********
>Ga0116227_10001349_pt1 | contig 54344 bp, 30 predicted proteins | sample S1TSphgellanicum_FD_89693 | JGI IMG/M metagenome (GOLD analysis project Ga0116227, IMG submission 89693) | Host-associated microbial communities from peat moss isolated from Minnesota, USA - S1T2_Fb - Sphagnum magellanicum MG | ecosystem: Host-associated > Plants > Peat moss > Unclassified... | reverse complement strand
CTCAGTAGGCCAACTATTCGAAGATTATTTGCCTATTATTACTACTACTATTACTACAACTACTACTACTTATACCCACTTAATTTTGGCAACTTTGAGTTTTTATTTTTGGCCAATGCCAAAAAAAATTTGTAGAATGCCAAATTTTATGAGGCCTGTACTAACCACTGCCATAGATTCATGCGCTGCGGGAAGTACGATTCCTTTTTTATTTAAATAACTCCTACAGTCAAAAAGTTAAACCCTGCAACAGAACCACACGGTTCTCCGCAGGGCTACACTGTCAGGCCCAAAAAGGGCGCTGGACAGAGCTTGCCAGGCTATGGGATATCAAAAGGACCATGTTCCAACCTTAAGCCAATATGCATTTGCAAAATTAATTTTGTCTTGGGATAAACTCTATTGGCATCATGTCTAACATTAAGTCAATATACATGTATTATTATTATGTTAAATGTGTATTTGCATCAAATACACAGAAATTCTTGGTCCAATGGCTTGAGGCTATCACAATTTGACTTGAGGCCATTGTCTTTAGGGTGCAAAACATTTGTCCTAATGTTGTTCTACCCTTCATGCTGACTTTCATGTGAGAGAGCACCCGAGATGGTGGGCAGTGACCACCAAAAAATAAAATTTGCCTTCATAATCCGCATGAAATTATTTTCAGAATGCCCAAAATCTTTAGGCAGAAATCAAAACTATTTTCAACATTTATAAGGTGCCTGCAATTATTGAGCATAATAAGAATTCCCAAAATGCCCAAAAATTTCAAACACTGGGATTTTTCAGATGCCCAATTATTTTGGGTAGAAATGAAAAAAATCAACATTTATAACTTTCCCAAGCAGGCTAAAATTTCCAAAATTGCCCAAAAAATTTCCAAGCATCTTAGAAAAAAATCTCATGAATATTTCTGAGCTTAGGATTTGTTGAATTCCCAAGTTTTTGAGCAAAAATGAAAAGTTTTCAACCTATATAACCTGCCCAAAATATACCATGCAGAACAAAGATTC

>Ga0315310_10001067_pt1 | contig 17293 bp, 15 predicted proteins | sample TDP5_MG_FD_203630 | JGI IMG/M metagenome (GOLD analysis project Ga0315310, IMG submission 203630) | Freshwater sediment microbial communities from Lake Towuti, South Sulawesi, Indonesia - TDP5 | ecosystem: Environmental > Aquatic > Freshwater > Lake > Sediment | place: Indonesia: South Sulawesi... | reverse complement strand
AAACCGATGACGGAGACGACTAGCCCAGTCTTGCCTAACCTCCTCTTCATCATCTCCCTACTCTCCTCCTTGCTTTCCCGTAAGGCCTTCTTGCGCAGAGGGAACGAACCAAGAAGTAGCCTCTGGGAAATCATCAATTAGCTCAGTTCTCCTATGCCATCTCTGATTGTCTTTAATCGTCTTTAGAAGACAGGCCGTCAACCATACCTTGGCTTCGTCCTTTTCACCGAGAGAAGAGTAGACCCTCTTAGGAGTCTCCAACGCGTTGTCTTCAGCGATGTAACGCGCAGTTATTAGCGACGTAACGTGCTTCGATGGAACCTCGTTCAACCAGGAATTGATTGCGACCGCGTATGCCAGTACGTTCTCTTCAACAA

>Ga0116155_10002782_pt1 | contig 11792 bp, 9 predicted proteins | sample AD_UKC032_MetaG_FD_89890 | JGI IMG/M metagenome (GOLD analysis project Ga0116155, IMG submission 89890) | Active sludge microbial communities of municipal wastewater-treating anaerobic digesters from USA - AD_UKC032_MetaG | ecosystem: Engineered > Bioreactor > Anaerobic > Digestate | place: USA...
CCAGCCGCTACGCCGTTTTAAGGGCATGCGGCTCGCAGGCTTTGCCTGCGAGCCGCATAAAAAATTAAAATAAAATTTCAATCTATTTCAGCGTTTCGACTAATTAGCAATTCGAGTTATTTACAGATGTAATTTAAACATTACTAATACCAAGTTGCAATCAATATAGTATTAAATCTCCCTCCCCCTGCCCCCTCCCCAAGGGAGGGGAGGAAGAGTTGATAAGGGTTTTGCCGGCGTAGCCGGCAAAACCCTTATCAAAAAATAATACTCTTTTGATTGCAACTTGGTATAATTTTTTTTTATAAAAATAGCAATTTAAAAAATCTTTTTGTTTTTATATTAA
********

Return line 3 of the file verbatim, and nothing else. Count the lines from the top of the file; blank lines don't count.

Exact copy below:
>Ga0315310_10001067_pt1 | contig 17293 bp, 15 predicted proteins | sample TDP5_MG_FD_203630 | JGI IMG/M metagenome (GOLD analysis project Ga0315310, IMG submission 203630) | Freshwater sediment microbial communities from Lake Towuti, South Sulawesi, Indonesia - TDP5 | ecosystem: Environmental > Aquatic > Freshwater > Lake > Sediment | place: Indonesia: South Sulawesi... | reverse complement strand